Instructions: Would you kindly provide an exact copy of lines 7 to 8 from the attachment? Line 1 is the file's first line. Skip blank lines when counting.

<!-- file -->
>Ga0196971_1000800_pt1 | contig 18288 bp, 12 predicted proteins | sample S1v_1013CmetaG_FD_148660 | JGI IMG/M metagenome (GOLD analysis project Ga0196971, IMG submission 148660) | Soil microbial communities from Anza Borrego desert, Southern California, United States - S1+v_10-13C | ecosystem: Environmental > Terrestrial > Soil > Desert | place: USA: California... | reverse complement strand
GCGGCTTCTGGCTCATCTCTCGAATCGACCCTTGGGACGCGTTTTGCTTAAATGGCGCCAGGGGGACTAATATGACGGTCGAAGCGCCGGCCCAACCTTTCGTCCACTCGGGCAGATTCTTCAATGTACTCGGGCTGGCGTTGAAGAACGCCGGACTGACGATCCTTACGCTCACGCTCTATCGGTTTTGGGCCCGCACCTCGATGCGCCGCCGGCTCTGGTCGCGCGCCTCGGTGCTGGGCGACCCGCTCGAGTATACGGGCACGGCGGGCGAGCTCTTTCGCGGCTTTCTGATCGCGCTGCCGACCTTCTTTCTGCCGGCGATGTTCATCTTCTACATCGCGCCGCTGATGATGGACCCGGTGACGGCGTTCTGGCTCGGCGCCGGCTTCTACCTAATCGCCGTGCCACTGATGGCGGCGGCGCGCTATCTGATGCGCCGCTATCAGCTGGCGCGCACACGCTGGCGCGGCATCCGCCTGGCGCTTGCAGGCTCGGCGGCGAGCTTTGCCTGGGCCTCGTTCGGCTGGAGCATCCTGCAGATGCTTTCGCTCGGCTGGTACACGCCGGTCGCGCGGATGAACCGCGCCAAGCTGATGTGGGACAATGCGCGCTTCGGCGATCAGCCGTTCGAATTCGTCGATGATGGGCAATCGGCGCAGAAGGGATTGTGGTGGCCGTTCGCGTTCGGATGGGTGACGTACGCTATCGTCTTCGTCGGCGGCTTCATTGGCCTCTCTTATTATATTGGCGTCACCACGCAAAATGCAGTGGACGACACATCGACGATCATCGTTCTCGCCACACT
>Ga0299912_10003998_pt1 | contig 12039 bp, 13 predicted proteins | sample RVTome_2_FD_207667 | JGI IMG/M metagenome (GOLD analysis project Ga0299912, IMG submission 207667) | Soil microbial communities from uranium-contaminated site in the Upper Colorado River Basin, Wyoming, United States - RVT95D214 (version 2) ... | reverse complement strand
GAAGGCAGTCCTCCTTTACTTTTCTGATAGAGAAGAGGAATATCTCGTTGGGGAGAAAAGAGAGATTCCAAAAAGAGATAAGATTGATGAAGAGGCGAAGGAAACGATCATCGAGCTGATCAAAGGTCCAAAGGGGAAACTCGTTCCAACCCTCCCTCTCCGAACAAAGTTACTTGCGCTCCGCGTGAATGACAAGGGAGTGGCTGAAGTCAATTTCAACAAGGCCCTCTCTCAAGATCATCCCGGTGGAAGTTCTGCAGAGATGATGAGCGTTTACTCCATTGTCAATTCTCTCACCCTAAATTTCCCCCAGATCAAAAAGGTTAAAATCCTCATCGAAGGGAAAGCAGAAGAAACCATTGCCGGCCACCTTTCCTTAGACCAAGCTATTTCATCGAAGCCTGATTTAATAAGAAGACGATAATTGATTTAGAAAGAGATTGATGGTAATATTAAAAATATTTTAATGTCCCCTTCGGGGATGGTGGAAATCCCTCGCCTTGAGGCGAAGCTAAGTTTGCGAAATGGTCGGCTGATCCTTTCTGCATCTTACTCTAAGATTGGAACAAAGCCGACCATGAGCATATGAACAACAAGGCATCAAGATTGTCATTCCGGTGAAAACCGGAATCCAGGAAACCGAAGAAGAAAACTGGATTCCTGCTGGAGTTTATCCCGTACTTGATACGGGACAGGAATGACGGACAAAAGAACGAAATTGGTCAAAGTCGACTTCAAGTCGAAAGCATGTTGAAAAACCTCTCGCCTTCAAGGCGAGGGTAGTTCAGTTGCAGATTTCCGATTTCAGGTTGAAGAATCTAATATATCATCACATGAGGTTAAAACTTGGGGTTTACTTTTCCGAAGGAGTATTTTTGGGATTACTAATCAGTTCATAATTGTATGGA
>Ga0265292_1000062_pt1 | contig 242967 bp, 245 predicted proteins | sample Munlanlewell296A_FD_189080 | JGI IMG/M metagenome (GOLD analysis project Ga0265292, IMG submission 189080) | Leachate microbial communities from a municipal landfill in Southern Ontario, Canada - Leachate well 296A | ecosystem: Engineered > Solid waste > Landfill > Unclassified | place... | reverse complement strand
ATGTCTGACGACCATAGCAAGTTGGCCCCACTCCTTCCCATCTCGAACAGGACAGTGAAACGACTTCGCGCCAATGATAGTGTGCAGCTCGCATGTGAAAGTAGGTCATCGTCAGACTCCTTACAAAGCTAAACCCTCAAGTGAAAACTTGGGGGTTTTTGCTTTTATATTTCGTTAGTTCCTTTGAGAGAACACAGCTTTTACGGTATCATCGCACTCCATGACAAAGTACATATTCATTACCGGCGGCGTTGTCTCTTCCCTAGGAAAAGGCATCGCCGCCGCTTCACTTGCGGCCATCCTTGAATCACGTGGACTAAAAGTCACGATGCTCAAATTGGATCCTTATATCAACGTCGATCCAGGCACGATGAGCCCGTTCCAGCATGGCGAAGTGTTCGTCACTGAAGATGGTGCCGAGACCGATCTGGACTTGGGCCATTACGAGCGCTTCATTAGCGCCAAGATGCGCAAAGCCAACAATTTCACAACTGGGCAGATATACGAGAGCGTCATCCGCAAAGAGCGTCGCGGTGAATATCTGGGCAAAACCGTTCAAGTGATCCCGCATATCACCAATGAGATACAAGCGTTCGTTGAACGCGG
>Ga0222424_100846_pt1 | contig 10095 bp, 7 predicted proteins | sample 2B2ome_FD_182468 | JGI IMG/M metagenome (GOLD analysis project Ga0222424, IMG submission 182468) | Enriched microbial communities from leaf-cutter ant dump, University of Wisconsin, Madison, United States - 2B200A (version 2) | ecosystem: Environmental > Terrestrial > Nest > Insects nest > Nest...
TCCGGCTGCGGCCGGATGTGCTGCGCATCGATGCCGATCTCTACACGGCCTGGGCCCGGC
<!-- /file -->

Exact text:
>Ga0222424_100846_pt1 | contig 10095 bp, 7 predicted proteins | sample 2B2ome_FD_182468 | JGI IMG/M metagenome (GOLD analysis project Ga0222424, IMG submission 182468) | Enriched microbial communities from leaf-cutter ant dump, University of Wisconsin, Madison, United States - 2B200A (version 2) | ecosystem: Environmental > Terrestrial > Nest > Insects nest > Nest...
TCCGGCTGCGGCCGGATGTGCTGCGCATCGATGCCGATCTCTACACGGCCTGGGCCCGGC